Journal of Scottish Philosophy 5 (2):187-212 (2007)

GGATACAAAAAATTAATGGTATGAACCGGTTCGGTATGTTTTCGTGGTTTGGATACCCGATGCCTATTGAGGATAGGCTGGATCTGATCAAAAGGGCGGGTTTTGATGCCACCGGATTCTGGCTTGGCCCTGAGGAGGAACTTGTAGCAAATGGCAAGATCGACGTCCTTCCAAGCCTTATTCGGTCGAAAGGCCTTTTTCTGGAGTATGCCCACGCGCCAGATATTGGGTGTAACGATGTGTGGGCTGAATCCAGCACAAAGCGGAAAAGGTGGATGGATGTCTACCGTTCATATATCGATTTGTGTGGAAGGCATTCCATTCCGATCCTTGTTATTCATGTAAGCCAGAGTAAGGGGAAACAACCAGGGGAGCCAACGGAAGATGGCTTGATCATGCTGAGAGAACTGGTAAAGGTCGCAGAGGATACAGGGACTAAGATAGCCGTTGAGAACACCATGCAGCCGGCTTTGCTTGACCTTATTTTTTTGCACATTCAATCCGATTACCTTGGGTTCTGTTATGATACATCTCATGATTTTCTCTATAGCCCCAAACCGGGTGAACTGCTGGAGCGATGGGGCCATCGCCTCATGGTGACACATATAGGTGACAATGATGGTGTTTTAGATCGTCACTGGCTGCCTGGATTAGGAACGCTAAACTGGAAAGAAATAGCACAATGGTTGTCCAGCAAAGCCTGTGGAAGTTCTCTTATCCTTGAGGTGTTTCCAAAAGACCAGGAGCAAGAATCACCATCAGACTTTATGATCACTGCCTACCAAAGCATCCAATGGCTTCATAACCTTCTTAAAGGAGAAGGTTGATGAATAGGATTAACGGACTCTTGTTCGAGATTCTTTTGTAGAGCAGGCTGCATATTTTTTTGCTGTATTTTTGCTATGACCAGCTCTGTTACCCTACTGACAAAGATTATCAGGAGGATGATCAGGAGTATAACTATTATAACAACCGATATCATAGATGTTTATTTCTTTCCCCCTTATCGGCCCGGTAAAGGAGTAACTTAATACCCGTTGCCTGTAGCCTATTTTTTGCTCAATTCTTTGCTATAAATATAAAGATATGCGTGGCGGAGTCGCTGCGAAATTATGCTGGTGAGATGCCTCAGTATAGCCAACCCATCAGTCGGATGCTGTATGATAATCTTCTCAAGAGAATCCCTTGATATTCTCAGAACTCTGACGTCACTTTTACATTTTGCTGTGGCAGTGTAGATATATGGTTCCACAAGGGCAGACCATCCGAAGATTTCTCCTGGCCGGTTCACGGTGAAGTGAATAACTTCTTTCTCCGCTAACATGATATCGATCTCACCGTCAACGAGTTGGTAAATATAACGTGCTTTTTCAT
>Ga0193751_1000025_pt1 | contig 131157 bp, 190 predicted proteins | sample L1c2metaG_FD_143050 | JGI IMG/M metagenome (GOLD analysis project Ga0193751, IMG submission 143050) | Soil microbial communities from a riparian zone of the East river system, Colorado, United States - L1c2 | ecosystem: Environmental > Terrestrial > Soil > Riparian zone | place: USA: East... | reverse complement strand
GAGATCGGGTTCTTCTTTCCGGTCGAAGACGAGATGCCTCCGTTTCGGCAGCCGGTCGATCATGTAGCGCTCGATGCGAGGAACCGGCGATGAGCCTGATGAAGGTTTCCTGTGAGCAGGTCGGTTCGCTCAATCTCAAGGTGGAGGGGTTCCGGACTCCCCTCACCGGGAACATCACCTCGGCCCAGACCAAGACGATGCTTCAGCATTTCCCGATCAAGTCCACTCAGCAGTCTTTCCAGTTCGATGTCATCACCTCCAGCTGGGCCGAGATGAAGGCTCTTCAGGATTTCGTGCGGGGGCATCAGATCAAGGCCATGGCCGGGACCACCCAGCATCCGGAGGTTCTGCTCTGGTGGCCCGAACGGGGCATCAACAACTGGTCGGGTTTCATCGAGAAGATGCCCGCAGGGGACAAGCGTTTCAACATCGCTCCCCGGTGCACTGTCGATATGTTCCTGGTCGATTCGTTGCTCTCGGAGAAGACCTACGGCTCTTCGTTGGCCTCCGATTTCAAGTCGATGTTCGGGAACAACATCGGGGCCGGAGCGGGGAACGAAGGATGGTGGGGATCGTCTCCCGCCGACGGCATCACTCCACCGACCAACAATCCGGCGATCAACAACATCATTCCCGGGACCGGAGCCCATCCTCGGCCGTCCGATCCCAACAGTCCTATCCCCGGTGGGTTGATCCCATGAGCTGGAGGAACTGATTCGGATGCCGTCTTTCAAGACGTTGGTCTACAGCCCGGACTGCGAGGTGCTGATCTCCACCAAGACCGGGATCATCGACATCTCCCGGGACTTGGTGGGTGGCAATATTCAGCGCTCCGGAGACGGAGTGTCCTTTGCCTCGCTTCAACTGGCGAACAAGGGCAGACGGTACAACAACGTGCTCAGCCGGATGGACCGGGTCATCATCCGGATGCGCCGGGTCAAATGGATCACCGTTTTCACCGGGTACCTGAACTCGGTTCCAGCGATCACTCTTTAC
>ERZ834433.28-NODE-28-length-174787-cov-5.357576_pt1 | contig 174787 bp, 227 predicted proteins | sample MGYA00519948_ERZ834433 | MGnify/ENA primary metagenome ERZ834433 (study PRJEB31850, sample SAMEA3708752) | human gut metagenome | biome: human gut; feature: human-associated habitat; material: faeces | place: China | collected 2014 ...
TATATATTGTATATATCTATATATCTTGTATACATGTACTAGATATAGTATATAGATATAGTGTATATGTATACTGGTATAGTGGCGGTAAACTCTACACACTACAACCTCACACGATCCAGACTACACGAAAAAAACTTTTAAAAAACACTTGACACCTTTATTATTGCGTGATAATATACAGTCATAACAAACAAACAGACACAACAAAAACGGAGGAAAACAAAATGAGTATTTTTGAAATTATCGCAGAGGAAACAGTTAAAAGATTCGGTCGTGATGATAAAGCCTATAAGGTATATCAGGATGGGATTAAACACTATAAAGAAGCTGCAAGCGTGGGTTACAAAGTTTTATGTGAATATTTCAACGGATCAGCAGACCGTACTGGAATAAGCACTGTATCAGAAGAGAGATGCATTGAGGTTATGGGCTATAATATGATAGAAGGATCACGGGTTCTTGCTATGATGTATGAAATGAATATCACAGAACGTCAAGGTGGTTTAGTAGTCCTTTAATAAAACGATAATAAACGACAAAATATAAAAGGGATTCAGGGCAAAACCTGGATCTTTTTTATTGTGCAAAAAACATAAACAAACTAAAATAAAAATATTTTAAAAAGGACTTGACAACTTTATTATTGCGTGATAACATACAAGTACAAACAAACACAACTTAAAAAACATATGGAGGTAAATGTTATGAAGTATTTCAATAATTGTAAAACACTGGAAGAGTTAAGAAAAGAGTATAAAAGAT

|Abstract||Libertarians, like Thomas Reid, hold that motives do not causally necessitate our choices. The problem that arises is to explain how the agent decides to act according to one motive and not the other. In light of some objections brought up by Leibniz and Edwards but also by contemporary compatibilists such as Haji and Goetz, I examine Thomas Reid's possible answer to this problem. I argue that to explain our choices Reid would appeal not only to motives and character traits but also to the amount of effort needed to choose what is best. I also address Reid's criticism of the implicit presupposition of the Principle of Suffi cient Reason. My aim is therefore to explore, clarify and defend Reid's account of agency in choicemaking.|
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